UPDATE, 2:11 PM: Alexander Payne’s The Descendants won Best Picture in voting Sunday by the Los Angeles Film Critics Association that grew increasingly contentious as the day wore on. One member identified as Amy Nicholson tweeted afterward, “While the morning vote went fast, LAFCA awards now bogged down by fighting. No fisticuffs yet, but I did just yell “Chaos!” In any case the voting is complete. Terrence Malick took the nod for Best Director for The Tree Of Life. Top acting honors went to Michael Fassbender for his work over four movies including Shame and X-Men First Class and Yun Jun-hee for Poetry.
PREVIOUSLY, 1:17 PM: Los Angeles Critics Association voting on this season’s best films is in progress (refresh for updates):
BEST PICTURE, Winner: “The Descendants.”
Runner-Up: “The Tree of Life.”
BEST ANIMATION, Winner: “Rango.”
Runner-Up: “The Adventures of Tintin: The Secret of the Unicorn.”
BEST DIRECTOR, Winner: Terrence Malick, “The Tree of Life.”
Runner-Up: Martin Scorsese, “Hugo.”
BEST ACTOR, Winner: Michael Fassbender, “A Dangerous Method,” “Jane Eyre,” “Shame,” “X-Men: First Class.”
Runner-Up: Michael Shannon, “Take Shelter.”
BEST ACTRESS, Winner: Yun Jung-hee, “Poetry.”
Runner-Up: Kirsten Dunst, “Melancholia.”
BEST FOREIGN LANGUAGE FILM, Winner: “City of Life and Death.”
Runner-Up: “A Separation.”
BEST INDEPENDENT/EXPERIMENTAL: “Spark of Being.”
BEST DOCUMENTARY/NONFICTION, Winner: “Cave of Forgotten Dreams.”
Runner- Up, “The Arbor.”
BEST SCREENPLAY, Winner: Asghar Farhadi, “A Separation.”
Runner-Up: Alexander Payne, Nat Faxon, Jim Rash, “The Descendants.”
BEST SUPPORTING ACTOR, Winner: Christopher Plummer, “Beginners.”
Runner-Up: Patton Oswalt, “Young Adult.”
BEST SUPPORTING. ACTRESS, Winner: Jessica Chastain, “Coriolanus,” “The Debt,” “The Help,” “Take
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Doris Day, the actress whose girl-next-door image helped her to become a huge Hollywood box office draw in the 1950s and ’60s, has been named to receive this year’s Career Achievement Award from the Los Angeles Film Critics Association. Although Day stopped acting in the mid-1970s and became a high-profile animal rights advocate, she cultivated a reputation as Hollywood’s virginal sweetheart in a series of romantic comedies including, from 1959, Pillow Talk with Rock Hudson (for which she was nominated for a Best Actress Oscar) and That Touch of Mink (1962). The versatile Day also starred in the 1956 Alfred Hitchcock thriller The Man Who Knew Too Much as well as her own network sitcom (The Doris Day Show, 1968-73) before abruptly leaving the business. Previous recipients of LAFCA’s Career Achievement Award include Paul Mazursky, Jerry Lewis, Jean-Paul Belmondo, Richard Widmark, Robert Mulligan, Arthur Penn, Sidney Lumet, Robert Altman, Ennio Morricone and Conrad L. Hall. Day is the first woman to be honored since Dede Allen in 1999.
There’s new intrigue surrounding the race to be first among critics groups in announcing film awards. In a pre-emptive move that should send shudders down the spines of the National Board of Review — normally always first to announce — and the Los Angeles Film Critics — which normally gets a one-day jump on their New York counterparts — the New York Film Critics Circle has just announced that it will vote for their choices of the year’s best films on Monday, November 28, immediately after the Thanksgiving holiday. “As the nation’s pre-eminent critic’s group, we are excited about kicking off the annual end-of-year discussion with our new early voting date,” says new chairman John Anderson, who replaced Armond White as head of the group. (See the full release below.)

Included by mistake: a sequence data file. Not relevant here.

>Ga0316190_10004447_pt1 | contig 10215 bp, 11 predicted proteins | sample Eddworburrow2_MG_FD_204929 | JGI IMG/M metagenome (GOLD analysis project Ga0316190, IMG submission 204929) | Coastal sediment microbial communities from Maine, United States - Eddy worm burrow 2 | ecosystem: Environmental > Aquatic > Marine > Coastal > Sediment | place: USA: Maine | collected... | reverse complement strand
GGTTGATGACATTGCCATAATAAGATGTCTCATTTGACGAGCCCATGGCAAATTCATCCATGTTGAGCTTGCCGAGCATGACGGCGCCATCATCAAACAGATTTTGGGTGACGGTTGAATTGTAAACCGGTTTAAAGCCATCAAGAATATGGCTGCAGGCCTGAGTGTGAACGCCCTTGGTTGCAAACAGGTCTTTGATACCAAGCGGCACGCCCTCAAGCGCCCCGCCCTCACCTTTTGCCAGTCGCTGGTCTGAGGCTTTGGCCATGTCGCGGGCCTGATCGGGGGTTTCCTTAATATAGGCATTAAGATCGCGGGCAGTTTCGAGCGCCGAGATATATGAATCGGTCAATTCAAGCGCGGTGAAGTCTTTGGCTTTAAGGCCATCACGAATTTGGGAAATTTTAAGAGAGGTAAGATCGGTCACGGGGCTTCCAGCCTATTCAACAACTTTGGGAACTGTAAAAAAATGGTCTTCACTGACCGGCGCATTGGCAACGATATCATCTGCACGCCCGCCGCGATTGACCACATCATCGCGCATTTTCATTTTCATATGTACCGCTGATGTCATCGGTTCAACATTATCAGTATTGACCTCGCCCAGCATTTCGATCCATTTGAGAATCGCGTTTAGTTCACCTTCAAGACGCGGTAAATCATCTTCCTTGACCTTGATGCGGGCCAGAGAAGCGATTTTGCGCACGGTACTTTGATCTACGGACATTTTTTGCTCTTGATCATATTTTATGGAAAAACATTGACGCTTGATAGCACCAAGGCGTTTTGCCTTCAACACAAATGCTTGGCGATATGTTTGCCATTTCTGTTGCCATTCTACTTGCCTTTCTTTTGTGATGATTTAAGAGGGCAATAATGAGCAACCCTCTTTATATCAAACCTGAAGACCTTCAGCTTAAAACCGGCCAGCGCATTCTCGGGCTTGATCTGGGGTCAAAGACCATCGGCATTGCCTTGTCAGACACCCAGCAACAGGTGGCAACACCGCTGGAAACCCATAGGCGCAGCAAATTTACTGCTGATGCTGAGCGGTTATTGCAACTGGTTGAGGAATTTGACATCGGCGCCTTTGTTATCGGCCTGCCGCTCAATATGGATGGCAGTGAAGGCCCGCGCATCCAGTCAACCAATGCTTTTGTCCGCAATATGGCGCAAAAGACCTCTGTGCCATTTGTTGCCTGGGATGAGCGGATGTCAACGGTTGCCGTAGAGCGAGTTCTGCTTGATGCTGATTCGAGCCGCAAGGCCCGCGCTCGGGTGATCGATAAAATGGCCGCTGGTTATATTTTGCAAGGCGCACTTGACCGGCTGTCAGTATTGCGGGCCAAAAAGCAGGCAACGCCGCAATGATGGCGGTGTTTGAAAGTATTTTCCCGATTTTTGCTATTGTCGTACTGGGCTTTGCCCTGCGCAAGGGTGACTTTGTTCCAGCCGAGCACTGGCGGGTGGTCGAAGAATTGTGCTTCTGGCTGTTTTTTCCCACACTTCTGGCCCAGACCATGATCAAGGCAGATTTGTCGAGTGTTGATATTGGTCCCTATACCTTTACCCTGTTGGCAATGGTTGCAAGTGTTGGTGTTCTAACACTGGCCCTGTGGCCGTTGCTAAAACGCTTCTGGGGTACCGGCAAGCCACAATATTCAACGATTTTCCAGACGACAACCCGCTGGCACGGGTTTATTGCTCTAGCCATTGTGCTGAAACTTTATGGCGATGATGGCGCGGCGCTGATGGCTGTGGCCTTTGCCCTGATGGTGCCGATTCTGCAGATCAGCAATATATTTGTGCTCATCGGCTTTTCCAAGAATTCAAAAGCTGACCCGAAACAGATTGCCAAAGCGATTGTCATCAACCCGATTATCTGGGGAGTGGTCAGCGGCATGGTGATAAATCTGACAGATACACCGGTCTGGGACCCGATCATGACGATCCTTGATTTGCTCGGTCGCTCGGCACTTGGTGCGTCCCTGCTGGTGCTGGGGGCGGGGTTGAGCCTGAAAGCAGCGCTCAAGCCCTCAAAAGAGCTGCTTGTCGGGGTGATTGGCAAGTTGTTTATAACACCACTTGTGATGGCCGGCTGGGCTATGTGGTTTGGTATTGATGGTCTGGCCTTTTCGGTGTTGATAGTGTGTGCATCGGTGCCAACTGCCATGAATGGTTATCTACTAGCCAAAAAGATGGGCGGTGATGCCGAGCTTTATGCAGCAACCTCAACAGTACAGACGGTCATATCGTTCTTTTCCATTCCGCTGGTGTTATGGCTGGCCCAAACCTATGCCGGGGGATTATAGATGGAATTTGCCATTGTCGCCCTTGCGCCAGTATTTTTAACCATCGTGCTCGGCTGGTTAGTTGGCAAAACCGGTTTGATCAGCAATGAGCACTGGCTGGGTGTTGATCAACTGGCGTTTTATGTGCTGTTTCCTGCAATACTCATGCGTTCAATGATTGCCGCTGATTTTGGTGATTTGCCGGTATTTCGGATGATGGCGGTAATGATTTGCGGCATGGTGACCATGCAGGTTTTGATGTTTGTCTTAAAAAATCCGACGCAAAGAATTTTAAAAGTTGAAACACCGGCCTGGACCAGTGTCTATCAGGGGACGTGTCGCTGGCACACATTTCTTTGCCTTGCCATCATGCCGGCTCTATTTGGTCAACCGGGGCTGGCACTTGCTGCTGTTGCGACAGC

The surprise chess move puts the other groups racing for influence in the Oscar race in a tough position as they would likely have to advance their voting dates to pre-Thanksgiving to beat NYFCC to the punch — a tough task when studios and distributors probably haven’t screened all year-end contenders at that point, especially those with tight post-production schedules. It’s known that some of them rush contenders just to meet the early December voting date of the National Board of Review, so anything before the 28th could be stretching it.
New York critics were likely frustrated last year following the gang of groups crowning The Social Network best picture and thereby looking like they were following the pack. The National Board of Review chose the film first on December 2, and the LAFCC followed suit December 12, a day before NYFCC announced it as their choice December 13. In between all that, the Broadcast Film Critics Association announced their nominations.
It will be especially interesting to see what the National Board of Review does now. This is not a critics group but rather a “film society” that is placated by studios with special treatment because they are always first to announce. Even officials of this group have admitted to me in the past that the reason their choices get so much scrutiny in the entertainment media is because they are first. L.A.’s critics also like beating their East Coast rivals, but from what I hear have already planned to select their picks that weekend of December 10.
With lots of talk about the Oscars moving up a full month as early as 2013 (although I am told until they figure out how to do electronic voting, no decision is being made), today’s NYFCC move will only add to the discussion. Is it only a matter of time before one of these organizations announces their nominees on Halloween?
Here’s the NYCFF release that came out this morning: Read More »